15 February 2024

Silent Night is a bland and forgettable mess

| Jarryd Rowley
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Silent Night

Silent Night is the newest film by legendary action director John Woo and opened in theatres on 7 December. Photo: Lionsgate Films.

John Woo has built a reputation as the king of cheesy action films.

He boasts a filmography of classic films like Face/Off starring John Travolta and Nicholas Cage, Mission Impossible II, Hard Boiled and The Killer. So when it was announced that he would be returning to Hollywood for the first time in a decade, I was quite eager.

Unfortunately, it was a letdown and I was rudely shocked by one of the most offensively boring films of the year.

Silent Night follows Brian Godlock, a man whose son died in a gang shooting on Christmas Eve. Brian, who is recovering from a gunshot wound to the vocal cords, is then thrust on a mission to avenge his dead son and kill those who wronged him.

Reading this synopsis, I should have been able to tell it wouldn’t live up to the iconic highs of other Christmas action movies like Die Hard, Lethal Weapon or even Home Alone. However, there was no way of predicting just how bland this film really is.

There is barely any dialogue in this film, understandable as the main man was shot in the vocal cords, but no one else speaks very much either, making it live up to its moniker.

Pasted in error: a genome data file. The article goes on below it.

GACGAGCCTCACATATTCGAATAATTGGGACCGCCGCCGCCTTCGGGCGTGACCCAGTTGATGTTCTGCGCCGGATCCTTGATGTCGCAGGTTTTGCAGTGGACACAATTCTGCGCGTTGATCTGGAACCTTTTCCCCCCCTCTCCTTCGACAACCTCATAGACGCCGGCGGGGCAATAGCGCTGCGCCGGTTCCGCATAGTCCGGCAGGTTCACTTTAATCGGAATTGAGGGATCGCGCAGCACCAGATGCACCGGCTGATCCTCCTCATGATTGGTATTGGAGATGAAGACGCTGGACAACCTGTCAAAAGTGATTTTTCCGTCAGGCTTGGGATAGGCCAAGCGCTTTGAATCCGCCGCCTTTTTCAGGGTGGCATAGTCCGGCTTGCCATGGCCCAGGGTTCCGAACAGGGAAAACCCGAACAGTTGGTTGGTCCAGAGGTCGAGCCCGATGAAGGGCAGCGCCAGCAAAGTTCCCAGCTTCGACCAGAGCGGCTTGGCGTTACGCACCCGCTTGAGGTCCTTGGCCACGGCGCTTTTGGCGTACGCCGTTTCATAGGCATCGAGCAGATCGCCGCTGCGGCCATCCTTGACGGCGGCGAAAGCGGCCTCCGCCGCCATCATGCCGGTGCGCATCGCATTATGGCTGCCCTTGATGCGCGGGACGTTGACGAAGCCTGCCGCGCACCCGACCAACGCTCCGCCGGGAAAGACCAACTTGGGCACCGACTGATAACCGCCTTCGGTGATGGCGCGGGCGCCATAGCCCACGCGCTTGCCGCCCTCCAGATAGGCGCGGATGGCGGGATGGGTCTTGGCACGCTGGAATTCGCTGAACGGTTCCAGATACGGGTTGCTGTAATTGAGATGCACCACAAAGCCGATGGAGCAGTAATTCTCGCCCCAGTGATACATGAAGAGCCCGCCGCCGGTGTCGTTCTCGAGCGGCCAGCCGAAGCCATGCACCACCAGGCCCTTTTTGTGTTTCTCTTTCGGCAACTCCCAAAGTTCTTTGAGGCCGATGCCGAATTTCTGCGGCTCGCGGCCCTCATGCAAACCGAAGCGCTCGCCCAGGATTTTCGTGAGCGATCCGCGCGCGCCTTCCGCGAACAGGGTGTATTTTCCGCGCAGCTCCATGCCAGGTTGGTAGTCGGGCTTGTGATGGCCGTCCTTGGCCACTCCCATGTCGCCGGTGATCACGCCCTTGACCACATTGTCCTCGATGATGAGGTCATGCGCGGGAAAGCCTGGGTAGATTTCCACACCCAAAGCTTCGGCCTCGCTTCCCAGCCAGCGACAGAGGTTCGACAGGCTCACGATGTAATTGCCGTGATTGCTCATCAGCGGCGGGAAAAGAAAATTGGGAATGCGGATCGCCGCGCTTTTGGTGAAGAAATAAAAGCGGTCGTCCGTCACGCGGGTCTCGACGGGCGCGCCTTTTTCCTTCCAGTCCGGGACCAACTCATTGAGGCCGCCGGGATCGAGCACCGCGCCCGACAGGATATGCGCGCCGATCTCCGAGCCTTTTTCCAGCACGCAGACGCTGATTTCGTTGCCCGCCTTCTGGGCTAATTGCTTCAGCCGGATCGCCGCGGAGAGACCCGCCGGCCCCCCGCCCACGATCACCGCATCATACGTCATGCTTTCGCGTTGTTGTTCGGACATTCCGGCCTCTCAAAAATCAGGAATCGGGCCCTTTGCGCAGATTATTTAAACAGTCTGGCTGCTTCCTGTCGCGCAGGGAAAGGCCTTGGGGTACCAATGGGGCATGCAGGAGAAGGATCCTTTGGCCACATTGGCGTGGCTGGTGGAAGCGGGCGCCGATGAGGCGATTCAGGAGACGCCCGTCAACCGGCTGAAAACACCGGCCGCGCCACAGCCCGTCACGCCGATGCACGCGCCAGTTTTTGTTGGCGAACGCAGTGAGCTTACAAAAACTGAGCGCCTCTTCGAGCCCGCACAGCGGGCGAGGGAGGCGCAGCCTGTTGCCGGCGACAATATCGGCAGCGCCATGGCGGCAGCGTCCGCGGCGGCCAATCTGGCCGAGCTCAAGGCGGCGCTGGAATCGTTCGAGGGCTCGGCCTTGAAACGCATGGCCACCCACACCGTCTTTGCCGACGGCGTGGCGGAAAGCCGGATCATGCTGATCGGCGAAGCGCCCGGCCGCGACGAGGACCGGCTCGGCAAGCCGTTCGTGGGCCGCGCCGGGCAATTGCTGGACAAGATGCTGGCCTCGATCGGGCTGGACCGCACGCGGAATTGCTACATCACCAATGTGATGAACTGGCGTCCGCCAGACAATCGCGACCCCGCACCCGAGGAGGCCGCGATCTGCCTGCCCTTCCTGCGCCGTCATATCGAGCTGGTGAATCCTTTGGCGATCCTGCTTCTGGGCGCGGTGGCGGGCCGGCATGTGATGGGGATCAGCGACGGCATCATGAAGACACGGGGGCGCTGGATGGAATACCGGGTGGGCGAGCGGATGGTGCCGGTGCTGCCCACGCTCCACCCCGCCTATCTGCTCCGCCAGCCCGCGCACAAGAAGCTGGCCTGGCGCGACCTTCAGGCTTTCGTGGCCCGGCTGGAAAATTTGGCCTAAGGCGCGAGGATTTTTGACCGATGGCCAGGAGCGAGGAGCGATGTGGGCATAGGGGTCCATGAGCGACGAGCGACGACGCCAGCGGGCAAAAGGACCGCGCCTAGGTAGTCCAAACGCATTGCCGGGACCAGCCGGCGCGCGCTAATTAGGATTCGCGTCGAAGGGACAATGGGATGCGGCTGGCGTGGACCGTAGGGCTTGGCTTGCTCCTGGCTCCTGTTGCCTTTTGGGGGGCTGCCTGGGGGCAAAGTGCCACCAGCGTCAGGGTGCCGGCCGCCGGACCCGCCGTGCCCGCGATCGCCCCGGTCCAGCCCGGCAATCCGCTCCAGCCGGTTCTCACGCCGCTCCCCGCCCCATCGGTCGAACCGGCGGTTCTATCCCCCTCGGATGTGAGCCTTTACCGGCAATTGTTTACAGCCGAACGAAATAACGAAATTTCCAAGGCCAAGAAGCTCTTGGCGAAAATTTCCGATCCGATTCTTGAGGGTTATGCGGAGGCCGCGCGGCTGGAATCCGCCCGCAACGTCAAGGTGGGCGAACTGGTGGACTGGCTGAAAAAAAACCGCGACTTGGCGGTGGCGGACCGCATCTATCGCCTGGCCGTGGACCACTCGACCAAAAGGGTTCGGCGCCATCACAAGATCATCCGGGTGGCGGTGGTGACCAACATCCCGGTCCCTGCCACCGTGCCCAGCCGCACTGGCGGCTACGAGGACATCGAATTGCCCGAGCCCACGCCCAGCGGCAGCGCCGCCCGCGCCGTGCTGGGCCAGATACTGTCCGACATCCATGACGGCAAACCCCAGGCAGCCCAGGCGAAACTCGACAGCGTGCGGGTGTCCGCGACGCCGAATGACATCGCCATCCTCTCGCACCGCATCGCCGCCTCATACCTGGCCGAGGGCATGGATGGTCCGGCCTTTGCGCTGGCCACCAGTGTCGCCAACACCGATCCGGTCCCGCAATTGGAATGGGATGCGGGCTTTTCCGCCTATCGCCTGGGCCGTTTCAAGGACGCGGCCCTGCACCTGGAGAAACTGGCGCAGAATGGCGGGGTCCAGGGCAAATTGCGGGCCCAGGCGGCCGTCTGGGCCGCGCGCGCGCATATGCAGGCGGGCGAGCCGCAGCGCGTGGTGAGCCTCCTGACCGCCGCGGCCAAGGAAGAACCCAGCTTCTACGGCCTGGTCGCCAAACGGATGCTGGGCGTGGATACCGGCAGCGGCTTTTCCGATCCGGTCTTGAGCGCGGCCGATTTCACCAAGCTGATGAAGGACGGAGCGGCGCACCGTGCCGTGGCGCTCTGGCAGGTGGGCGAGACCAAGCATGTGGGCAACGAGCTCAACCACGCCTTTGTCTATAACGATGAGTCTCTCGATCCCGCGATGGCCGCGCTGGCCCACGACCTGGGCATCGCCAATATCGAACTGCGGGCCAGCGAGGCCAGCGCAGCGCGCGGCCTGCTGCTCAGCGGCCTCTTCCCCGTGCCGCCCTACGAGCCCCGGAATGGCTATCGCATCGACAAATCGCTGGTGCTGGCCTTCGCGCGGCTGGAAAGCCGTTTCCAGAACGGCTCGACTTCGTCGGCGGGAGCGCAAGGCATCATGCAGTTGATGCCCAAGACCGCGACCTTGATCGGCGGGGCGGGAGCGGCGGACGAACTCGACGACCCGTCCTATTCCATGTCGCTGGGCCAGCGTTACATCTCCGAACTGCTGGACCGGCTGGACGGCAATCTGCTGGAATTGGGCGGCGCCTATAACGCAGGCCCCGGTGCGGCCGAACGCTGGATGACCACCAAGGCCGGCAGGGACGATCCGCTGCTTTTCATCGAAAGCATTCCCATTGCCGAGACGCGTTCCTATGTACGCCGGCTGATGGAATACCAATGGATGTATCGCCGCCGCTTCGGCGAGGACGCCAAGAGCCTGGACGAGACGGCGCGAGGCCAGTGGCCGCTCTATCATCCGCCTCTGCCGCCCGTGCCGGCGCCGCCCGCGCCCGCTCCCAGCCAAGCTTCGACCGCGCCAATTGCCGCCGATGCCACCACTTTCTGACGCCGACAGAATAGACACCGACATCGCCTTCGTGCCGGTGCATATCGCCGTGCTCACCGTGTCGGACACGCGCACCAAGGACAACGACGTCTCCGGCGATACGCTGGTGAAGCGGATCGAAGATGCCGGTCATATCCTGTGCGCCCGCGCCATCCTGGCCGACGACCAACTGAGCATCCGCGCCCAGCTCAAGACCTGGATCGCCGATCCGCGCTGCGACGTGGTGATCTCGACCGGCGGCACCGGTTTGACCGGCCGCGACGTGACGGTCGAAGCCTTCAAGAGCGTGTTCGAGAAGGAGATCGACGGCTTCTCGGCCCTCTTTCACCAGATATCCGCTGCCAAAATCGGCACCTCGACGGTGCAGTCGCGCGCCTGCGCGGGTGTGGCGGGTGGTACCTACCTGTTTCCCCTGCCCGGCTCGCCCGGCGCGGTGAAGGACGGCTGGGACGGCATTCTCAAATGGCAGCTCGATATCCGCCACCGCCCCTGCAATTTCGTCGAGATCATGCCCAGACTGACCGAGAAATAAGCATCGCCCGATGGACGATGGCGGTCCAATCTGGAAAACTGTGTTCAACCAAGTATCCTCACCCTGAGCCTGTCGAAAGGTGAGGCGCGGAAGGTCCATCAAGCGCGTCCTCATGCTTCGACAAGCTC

In a film with not much direction, not having any of the characters explain why they’re doing anything really hinders the audience’s understanding of their motivation and, as a result, there is little care for anything that happens.

Lead actor Joel Kinnaman (Suicide Squad) also isn’t at his best. Aside from the scene where his son dies, his performance does nothing to invest the audience in his cause. This could very much be due to the lack of spoken words as an actor is only as good as the script they’re reciting.

The villainous gangs responsible for Brian’s pain are also very cookie-cutter and are as basic as villains can be.

I was sitting behind a couple in the theatre during my showing and about halfway through the lady in front asked her partner: “Why are the bad guys after him again?” to which her partner replied “I dunno”.

This interaction perfectly sums up how it is to watch these characters interact onscreen. It’s an interesting concept to not have characters talk, but it doesn’t work on the big screen.

Apart from that, the action is typical of John Woo and that’s a good thing. There are your classic Woo slo-mo shots and gun combat that is so over the top it’s fun and bad guys with seemingly never-ending ammo. These tropes synonymous with Woo’s previous works do give the film a bit of character, not much but some.

Even though some of the action is fun, it’s nowhere near the heights of other action films released this year like John Wick 4 or The Equalizer. Subtle things like CGI blood spatter (a pet hate of mine) make the film look cheap. The protagonist seemingly dodging every shot despite having no military or combat training makes the story feel lazy, and despite being only 104 minutes long I was still checking the time hoping the credits would roll.

Ultimately, Silent Night isn’t the welcome back to Hollywood that John Woo or action movie fans were looking for. Its lack of dialogue makes it hard to care for anyone and, despite some fun action shootouts, it is dwarfed by more innovative and entertaining films released earlier this year.

If you’re looking for an action movie to watch this Christmas, just rewatch Die Hard. It’s the best Christmas movie for a reason.

Original Article published by Jarryd Rowley on Riotact.

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